It is caused by a lack of insulin: not giving enough insulin for my food and drink, caffeine, doing sport (while I am doing sports, my blood sugar will be raised by my muscles releasing their stores of sugar and fat), not doing sport, an infection (especially colds), not getting my insulin delivery for food correct (pizza is the obvious example – if I give a single dose for a pizza which is providing 30g of carbohydrate just before I eat the pizza, I will be hypo in the first half hour and my blood sugar will be three or four times normal in an hour’s time), not bolusing for protein (more than 100g of steak for example), stress and worry – exams, job interviews, moving house, etc, issues with my insulin or my pump and of course trauma.
When talking to a non-diabetic, I ask if they do long distance running: being high is like hitting the wall in a marathon. Every movement is an effort, it’s like walking through mud.
It makes me feel awful: the excess sugar builds up in my blood stream causing blockages, called microaneurysms, in the eye, brain and kidneys. I produce ketones when my blood sugar gets above 11mmol/l. Ketones are normal in non-diabetics when fat is burned for fuel – if you are losing weight, you will produce ketones.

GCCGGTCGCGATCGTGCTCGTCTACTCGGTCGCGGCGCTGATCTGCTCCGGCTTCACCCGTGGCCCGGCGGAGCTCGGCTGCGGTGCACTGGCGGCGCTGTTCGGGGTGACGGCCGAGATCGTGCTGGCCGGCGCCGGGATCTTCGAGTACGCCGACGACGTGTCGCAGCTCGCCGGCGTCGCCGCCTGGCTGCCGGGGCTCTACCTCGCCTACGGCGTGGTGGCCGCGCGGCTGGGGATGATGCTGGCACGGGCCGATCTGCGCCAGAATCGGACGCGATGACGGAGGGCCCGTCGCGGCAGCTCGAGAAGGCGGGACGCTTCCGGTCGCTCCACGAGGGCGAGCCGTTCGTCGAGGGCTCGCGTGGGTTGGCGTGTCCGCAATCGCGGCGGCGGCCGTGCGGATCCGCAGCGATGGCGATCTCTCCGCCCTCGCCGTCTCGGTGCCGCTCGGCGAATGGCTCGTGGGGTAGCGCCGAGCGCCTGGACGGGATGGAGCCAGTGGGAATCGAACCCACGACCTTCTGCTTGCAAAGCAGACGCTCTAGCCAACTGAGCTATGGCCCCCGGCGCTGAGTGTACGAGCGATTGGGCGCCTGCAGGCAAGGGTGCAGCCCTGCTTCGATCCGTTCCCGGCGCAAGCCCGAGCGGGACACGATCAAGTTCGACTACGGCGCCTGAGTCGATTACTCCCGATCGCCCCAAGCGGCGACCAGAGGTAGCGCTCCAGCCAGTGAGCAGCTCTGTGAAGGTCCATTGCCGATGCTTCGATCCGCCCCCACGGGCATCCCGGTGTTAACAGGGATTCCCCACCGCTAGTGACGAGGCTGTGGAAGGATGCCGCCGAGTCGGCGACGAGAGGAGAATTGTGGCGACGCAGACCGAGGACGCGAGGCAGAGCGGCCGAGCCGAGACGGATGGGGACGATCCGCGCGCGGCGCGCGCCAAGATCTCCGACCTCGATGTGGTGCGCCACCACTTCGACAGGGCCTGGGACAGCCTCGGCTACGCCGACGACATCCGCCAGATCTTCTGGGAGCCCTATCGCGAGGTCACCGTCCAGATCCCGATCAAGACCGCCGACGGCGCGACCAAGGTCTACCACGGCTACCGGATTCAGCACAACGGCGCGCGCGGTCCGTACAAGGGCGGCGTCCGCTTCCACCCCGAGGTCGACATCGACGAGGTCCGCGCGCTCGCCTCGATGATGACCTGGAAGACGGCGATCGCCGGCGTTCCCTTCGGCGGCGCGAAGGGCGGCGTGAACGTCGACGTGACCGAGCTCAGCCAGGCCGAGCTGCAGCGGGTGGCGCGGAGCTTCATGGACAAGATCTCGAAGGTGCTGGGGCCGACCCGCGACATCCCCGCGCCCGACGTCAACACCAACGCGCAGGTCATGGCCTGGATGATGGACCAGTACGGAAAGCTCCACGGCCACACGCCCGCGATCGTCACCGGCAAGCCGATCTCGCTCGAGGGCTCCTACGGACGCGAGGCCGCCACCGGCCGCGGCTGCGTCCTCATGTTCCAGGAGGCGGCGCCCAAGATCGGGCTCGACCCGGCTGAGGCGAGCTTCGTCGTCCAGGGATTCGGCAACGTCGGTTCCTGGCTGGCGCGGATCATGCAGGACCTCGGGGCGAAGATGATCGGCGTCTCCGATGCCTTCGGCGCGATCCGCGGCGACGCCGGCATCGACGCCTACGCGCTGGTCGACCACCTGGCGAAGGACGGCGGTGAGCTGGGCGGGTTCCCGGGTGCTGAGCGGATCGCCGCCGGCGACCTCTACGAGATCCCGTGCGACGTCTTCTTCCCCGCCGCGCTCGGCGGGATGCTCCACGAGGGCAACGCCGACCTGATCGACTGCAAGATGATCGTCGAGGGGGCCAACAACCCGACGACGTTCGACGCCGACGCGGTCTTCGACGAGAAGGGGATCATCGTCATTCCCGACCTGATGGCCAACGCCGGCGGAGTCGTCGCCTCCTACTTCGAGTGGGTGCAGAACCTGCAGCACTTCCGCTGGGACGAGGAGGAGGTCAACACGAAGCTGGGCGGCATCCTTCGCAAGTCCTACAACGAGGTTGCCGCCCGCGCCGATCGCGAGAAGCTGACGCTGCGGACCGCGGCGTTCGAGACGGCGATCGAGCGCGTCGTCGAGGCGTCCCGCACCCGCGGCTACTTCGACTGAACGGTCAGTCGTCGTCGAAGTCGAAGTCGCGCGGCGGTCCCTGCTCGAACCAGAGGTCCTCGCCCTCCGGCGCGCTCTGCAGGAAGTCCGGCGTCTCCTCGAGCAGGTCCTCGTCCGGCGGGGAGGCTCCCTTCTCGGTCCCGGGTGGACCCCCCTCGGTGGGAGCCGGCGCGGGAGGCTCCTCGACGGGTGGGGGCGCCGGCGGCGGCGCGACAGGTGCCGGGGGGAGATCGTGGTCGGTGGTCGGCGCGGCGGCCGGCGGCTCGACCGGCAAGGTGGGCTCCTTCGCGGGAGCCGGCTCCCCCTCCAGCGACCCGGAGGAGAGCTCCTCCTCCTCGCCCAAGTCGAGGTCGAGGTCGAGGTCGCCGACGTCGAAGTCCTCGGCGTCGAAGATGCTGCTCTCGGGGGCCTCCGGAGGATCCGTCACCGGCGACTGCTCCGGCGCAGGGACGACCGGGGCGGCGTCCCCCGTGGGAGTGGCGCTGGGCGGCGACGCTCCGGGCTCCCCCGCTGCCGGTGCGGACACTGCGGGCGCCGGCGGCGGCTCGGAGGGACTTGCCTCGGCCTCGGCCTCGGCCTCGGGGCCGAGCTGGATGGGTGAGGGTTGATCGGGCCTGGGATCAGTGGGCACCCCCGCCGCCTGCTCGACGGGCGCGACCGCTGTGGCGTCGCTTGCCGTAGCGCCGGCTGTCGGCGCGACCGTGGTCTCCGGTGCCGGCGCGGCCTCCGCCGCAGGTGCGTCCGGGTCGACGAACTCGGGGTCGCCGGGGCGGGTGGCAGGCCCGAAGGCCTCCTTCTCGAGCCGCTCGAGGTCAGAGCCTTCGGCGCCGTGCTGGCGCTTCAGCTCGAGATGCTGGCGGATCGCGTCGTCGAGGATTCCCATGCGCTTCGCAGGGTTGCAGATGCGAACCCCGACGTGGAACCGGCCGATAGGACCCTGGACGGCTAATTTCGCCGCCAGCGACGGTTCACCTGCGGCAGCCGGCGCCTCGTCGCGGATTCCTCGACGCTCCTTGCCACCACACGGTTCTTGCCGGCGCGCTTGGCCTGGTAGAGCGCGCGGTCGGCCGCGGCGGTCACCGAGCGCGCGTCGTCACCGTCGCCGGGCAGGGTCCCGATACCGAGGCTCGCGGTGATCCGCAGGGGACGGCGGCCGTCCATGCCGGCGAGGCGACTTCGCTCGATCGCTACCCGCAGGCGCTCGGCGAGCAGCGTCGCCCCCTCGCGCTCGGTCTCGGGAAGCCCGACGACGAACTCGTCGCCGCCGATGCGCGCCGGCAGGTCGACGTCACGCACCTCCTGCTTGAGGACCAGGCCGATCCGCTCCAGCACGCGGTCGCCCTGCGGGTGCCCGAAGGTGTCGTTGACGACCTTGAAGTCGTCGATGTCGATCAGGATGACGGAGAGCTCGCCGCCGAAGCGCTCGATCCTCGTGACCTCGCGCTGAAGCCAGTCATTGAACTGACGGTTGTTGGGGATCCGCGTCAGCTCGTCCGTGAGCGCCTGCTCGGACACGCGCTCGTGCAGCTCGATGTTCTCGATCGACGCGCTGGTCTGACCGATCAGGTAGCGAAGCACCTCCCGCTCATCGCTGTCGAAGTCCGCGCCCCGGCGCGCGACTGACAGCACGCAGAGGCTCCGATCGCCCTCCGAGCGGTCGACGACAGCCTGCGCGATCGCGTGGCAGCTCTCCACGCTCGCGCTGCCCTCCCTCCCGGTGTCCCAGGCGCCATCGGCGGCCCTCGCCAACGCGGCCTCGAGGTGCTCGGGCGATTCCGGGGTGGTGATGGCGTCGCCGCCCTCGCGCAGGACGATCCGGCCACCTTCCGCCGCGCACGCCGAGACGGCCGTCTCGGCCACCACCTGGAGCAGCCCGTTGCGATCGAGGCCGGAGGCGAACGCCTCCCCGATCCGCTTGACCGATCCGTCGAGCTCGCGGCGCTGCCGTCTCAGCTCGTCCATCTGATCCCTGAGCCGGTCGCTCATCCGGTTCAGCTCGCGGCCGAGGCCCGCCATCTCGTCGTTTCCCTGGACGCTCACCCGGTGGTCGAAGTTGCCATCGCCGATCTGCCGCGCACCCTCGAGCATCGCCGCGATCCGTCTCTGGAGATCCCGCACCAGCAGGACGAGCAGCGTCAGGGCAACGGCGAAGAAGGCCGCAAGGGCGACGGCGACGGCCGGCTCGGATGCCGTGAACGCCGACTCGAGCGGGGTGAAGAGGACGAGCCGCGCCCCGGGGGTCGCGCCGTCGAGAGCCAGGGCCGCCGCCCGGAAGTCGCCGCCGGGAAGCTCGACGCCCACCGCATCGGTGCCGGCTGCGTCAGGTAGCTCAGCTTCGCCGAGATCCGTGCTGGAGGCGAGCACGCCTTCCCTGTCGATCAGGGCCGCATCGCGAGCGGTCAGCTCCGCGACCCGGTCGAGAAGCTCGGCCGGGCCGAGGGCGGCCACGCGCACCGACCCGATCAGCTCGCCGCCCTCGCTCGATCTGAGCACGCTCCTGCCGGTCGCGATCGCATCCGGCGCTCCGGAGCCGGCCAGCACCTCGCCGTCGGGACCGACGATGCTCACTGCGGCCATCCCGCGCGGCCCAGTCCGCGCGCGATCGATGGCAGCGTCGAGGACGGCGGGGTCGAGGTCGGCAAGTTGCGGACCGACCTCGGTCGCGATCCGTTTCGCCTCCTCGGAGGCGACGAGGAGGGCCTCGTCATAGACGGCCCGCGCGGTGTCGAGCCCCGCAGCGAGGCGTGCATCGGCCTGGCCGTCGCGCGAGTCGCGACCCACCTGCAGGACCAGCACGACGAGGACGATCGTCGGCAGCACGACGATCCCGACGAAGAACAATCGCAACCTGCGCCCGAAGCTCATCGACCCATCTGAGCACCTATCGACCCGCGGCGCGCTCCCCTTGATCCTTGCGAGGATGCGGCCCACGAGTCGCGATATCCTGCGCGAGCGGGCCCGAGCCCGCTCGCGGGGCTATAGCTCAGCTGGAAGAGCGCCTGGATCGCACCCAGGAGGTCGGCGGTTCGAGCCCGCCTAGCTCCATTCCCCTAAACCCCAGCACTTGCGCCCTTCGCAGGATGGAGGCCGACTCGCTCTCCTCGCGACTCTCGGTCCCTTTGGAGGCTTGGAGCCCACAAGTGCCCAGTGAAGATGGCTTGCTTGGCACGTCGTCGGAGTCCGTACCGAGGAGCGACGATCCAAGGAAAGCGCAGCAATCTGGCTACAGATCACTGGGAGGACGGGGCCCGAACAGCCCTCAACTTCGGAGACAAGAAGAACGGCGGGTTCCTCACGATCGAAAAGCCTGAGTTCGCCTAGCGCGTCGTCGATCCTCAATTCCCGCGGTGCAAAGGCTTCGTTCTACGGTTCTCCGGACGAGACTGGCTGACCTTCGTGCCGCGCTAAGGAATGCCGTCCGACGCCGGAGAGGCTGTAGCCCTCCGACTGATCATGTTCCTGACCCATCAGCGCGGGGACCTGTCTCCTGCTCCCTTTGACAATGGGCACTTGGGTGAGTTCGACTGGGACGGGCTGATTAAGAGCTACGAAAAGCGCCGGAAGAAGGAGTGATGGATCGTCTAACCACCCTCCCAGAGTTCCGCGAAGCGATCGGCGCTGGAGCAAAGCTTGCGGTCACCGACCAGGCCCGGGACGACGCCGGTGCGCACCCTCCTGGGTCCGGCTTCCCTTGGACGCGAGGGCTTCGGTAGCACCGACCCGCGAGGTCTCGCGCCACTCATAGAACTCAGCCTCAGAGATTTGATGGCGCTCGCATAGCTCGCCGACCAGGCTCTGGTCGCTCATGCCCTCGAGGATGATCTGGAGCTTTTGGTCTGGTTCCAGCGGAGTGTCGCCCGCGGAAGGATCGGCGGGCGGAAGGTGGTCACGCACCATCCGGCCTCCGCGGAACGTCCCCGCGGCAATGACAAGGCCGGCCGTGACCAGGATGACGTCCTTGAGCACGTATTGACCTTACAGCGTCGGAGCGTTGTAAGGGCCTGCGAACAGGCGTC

In my case, that happens even if I am not dieting and my blood sugar is high. I produce β-hydroxybutyrate, which is unique to type 1s. Because my blood cannot use the sugar in my blood (as there isn’t enough insulin for it), it needs to burn muscle and fat to function.
Even low levels of β-hydroxybutyrate cause me pain: headaches, nausea, pain when moving my long muscles (walking and lifting) and thirst as my body wants to get rid of this toxin.